“As far as drawing a clear line is concerned,” he says, “people who identify as liberals focus on social issues and conservatives focus on fiscal issues.”

Freeman is a member of the Houston Heights Association and the Texas Floodplain Managers Association, which he says has helped him learn how to better understand aspects of his job.

Freeman says his fiscal conservatism would be an asset on City Council along with his experience in the public works department, which oversees the city’s infrastructure such as streets, light fixtures, and water facilities.

As a fiscal conservative, Noel favors following the example of the public/private efforts that created Discovery Green, the new park adjacent to the George R. Brown Convention Center in downtown Houston.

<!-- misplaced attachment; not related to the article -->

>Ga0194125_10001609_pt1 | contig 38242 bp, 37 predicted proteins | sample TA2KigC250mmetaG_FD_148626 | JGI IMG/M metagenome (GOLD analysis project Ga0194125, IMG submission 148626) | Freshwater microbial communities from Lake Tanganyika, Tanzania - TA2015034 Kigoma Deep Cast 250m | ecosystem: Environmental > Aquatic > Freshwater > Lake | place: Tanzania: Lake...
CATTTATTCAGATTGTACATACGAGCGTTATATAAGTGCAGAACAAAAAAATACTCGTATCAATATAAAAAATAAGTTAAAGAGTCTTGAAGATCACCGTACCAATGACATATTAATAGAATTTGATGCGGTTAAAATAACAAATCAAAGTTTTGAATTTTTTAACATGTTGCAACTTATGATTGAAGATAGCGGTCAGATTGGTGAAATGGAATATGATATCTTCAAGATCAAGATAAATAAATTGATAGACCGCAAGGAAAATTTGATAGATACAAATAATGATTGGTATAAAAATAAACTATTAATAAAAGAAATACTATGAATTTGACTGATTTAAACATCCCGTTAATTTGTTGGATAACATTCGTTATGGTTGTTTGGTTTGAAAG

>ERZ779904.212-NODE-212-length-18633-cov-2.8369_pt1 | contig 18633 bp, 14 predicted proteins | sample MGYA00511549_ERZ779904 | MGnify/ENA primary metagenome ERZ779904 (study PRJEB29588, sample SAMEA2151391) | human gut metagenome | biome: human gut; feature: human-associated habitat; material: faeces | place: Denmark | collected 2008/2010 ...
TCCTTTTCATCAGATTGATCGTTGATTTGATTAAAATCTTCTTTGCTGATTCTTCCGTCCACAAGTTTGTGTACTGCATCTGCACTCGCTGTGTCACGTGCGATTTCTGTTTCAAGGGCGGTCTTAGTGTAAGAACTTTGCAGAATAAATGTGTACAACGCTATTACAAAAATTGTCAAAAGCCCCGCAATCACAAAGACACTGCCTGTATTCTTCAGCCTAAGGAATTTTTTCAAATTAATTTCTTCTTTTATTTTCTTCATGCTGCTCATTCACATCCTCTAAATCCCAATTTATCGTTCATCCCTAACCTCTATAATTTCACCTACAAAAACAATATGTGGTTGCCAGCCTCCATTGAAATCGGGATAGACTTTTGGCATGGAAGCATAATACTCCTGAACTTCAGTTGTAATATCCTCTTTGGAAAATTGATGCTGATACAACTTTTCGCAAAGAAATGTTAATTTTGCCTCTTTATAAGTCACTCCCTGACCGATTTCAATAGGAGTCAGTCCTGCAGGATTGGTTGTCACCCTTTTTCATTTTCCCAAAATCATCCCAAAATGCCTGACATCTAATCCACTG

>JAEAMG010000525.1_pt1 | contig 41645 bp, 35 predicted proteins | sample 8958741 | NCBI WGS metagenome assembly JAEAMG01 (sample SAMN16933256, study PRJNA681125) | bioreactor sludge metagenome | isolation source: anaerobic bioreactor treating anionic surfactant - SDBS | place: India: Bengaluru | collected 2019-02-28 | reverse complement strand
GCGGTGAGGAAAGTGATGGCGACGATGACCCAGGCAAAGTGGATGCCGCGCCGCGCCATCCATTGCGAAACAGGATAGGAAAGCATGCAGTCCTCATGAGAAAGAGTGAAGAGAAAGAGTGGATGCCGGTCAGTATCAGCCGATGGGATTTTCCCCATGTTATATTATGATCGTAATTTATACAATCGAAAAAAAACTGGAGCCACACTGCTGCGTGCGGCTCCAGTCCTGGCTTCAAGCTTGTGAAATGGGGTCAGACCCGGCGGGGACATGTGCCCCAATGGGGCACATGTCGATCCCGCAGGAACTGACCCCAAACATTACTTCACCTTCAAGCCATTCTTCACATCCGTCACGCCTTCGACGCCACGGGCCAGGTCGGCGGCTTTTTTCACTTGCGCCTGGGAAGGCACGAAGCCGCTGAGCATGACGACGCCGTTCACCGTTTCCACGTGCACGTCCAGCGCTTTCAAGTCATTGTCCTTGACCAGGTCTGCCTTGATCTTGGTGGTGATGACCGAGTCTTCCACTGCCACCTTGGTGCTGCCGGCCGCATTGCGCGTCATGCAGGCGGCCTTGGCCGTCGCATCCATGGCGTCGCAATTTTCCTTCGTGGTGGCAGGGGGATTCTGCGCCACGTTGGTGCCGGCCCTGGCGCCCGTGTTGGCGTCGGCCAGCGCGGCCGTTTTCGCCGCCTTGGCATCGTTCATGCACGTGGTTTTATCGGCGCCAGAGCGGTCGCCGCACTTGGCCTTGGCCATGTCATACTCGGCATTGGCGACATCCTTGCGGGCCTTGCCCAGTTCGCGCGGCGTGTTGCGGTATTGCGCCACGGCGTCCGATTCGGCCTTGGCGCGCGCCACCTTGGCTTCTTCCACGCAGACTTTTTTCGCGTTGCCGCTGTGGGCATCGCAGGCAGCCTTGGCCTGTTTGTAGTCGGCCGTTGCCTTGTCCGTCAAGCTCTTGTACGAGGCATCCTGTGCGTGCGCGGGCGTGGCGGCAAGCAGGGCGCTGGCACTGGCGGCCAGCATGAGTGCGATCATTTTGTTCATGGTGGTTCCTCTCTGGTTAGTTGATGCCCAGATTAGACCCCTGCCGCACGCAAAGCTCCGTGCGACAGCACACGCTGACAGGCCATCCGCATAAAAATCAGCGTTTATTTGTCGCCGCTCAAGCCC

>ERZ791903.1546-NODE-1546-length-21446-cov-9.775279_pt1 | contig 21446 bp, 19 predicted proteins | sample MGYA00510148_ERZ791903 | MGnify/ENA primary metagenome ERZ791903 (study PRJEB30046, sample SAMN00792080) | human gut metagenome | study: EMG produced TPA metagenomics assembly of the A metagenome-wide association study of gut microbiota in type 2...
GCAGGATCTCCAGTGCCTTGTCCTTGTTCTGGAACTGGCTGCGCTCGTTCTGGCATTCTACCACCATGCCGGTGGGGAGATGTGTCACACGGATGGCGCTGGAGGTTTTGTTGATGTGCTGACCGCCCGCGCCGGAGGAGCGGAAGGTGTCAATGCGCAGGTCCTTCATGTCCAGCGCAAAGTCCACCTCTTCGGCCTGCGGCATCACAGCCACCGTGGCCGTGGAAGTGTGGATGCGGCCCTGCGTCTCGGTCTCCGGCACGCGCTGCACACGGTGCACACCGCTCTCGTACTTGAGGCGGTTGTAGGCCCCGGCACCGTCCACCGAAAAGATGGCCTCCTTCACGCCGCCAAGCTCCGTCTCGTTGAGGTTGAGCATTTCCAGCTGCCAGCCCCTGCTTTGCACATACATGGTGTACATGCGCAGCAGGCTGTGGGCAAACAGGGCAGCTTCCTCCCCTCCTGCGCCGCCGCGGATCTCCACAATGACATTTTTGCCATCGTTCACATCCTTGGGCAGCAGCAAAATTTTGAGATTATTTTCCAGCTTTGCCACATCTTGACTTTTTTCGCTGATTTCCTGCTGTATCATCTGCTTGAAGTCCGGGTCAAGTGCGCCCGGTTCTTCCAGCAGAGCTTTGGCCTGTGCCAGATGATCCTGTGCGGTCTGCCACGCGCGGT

“It’s good to ask, ‘Is there another way to fund it?'” he says. “We could have used city taxes to pay for the entire project, but instead we were able to save the city money by using grants to work on that. We saved a lot of money that way.” —Josef Molnar; photo by David Lewis

Delma Cummings

Delma Cummings had a career. Between her 15 years of working with special-education students and the 30 she spent at Southwestern Bell, she has paid her dues in the work force. Now, at age 68, she has decided to take on a new job—one that is especially important to her.

Cummings is an outreach worker with SPRY, the program for GLBT seniors established by Montrose Counseling Center and Legacy Community Health Services with help from a $1.2 million federal grant. SPRY (Seniors Preparing for Rainbow Years) offers mental health and support services for gay, lesbian, bisexual, and transgender persons who are age 60 or older. These services include assessment, peer support, counseling, case management, and psychiatry.